When Trolls: World Tour premiered as a premium streaming option last Easter weekend, you would have thought I won tickets to Cannes Film Festival the way I was bouncing around the house at the prospect of a new movie. I might as well have, because both scenarios would’ve ultimately kept me at home anyway for the sake of public health.
That was about a month into the madness. Virginia Governor Ralph Northam announced March 23, 2020 schools would close for the rest of the academic year and it felt like the rest of my home state followed suit. I worked remotely for several weeks after that day and am still gaining back my footing in an office setting a year later, mask and all.
I’ve typed “COVID-19 pandemic” so many times in the last year I feel it should be pre-set in any email, news story or text message I compose. Often it feels like day-to-day is a blanketed by an amalgamation of Coronavirus buzzwords: unprecedented times, six feet, Donald Trump, mitigation, outdoor seating, online school, temperature check, HEPA filter, contactless delivery.
Now that weather is cresting 60 degrees in the sunny afternoons again, spring comes as an anniversary of what started possibly the most difficult obstacle for each living generation today. This month painfully reminds me of how many news articles about a distant, rampant virus I closed out of my web browser about this time last year, assured nothing that grim would ever hit the U.S.
“This will all be over soon.”
By no other explanation than the grace of God, I’ve had an extraordinarily easy go in the pandemic in comparison to many other Americans. I’ve kept my job, home, and, most importantly, lost no one in my immediate circle to Covid. But like a deep tremor in the Earth’s foundation, I continue to feel the shared mourning, anxiety and bottomless anger. It’s not just my community, it’s everywhere. Being unable to escape those feelings is so daunting. I admit I feel weak.
We’ve all been leveled by this common experience for an entire year. It’s humbling, really, to think that all walks of life have sought something so instinctual in the face of trauma and tragedy: comfort.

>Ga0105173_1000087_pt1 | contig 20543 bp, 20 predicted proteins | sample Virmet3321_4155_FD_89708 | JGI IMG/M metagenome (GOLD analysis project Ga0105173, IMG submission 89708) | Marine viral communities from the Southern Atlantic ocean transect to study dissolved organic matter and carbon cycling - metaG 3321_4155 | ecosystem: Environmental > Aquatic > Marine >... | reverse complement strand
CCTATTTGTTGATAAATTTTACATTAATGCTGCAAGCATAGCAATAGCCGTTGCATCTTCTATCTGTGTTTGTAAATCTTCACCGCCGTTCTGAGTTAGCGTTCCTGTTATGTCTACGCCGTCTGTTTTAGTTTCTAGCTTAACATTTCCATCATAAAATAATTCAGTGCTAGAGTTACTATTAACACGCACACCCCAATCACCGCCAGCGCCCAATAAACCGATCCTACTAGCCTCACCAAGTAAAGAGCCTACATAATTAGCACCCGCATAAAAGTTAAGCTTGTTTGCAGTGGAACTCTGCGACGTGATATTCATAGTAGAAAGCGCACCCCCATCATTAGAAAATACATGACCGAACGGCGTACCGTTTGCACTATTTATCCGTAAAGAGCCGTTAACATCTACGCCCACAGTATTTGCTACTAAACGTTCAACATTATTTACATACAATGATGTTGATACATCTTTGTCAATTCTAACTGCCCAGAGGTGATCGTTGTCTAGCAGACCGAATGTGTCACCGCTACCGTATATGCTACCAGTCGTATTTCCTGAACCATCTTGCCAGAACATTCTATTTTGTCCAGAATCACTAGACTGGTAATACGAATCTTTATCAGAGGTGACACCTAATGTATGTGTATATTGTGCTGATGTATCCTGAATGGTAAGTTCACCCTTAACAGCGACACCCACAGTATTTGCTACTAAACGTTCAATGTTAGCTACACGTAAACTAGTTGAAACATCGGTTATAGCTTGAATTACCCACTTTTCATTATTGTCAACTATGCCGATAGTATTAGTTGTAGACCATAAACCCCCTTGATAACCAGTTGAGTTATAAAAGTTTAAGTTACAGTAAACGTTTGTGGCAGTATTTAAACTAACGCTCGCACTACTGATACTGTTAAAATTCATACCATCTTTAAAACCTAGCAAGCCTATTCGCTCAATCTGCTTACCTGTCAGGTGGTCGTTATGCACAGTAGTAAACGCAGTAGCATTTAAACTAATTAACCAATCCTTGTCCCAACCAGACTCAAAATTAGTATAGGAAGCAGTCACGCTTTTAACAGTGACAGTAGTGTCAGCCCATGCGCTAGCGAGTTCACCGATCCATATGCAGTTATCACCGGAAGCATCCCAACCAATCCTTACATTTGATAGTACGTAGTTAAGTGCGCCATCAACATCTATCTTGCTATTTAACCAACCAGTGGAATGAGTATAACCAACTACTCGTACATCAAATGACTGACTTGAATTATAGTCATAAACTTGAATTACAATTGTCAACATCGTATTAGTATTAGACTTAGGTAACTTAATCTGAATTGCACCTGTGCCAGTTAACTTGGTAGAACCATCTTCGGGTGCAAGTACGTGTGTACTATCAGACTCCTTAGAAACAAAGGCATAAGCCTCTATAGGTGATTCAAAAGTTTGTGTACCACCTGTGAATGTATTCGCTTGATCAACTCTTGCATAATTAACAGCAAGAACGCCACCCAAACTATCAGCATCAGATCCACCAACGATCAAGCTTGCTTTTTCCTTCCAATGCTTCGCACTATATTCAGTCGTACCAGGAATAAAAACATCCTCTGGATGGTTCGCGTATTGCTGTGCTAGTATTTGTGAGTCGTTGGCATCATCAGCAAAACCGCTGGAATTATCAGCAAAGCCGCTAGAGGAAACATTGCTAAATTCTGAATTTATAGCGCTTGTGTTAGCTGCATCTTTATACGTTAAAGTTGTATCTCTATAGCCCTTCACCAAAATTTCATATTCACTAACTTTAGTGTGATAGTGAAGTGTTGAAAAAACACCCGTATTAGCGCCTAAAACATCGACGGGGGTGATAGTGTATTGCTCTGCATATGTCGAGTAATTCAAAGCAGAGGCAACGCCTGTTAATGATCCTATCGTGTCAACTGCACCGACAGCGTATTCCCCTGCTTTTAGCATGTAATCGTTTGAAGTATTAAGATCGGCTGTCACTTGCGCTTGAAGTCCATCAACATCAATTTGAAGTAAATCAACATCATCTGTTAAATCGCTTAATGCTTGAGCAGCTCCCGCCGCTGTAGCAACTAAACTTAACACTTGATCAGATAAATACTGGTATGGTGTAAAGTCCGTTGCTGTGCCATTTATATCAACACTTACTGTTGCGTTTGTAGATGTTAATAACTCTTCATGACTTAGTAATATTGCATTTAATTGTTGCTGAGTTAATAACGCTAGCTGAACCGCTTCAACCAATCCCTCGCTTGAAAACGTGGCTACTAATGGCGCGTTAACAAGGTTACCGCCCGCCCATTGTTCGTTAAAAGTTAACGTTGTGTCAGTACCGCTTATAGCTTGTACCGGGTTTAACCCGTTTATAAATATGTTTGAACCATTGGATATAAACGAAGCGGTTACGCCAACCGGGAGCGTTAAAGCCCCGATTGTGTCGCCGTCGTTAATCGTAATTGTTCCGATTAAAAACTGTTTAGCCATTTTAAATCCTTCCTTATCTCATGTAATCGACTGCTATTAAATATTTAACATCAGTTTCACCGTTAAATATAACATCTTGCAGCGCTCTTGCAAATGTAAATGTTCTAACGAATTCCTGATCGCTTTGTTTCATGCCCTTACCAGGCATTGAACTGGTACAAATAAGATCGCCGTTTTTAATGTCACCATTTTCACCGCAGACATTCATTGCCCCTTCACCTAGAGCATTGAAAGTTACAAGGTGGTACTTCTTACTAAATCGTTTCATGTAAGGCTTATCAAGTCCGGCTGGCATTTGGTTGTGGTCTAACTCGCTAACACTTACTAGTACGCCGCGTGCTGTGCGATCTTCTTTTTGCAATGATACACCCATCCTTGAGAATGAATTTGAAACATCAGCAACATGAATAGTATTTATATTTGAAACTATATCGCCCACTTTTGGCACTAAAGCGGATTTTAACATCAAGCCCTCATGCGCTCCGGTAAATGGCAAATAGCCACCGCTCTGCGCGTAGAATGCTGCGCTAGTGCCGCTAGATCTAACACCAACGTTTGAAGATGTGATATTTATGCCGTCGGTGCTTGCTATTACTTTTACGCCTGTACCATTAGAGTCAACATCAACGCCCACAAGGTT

One constant comfort in my life, one that I basically founded this blog to honor, is film and television.
Perhaps it harkens back to sick days at home in elementary school, when my mom would leave me to my own devices with chicken soup and a stack of VHS tapes (and then later DVD’s). Something about a good movie or series binge feels almost nurturing in its ability to take your mind somewhere else for a short time. Pre-Covid, a few episodes a day or a movie before bed may have offered short reprieve from a hectic work and family life. Stuck inside, movies and TV quickly became the best part of my day most weeks as I ached for something to look forward to.
There was a time I felt hyper-aware of my media consumption and how “cool” it may or may not be. But with so much already at stake, it seemed we all collectively dropped pretension since the start of the pandemic. The world watched Tiger King together and told the celebrities singing ‘Imagine’ in their mansions to shove it. As a nation in crisis, there wasn’t room to seek irony or status quo in media consumption; we no longer felt ashamed of what brought us the littlest bit of joy.
That said, I fell in love with 90 Day Fiancé— like, all of the 90 Day franchise– during quarantine. I hadn’t “gamed” since about 2008, but during the stay at home order also turned me onto Xbox with my husband. We both discovered Fortnite and I downloaded Spyro: Reignited trilogy, leading to many hours with furious thumbs on joysticks. I revisited film franchises like Harry Potter, Lord of the Rings and How to Train Your Dragon. I watched old favorites, made new ones and burned up my comfort shows and movies for what felt like a zillion times on end.
In many ways, the pandemic has renewed my appreciation for filmmaking. The multi-billion dollar industry, full of flaws and corruption and lore, operates on the wholesome notion to bring magic to life on a screen. For independent efforts, filmmakers got especially creative to fulfill mitigation requirements and budgetary limitations– by no means an easy feat all in the name of entertaining.
While Hollywood is not without its problems, the continued effort to storytell through tragedy inspires me. Film and television speak a universal, simple language to make audiences feel; feel joy, excitement, shock, chills, catharsis. And despite hours parked in front of my television since this all began, any moment of feeling something other than dread over the past year was a gift.
Are better days on the horizon? It’s certainly possible. The optimist in me also feels a return to normalcy within our grasp. But with such continued uncertainty, we all know nothing is guaranteed. It’s difficult, at best, to remain positive a full year later. My best advice: continue to put safety above all else. Practice safety in ways that have been drilled by experts and convey respect and compassion for others by practicing safety. Behind that, prioritize your own comfort. Turning to comfort within ourselves or from others is a different kind of safety, which existed long before quarantine and will prevail long after. Comfort keeps us safe from the cruel or bad days.
And I’ve learned that on many bad days, there isn’t much a good movie can’t fix.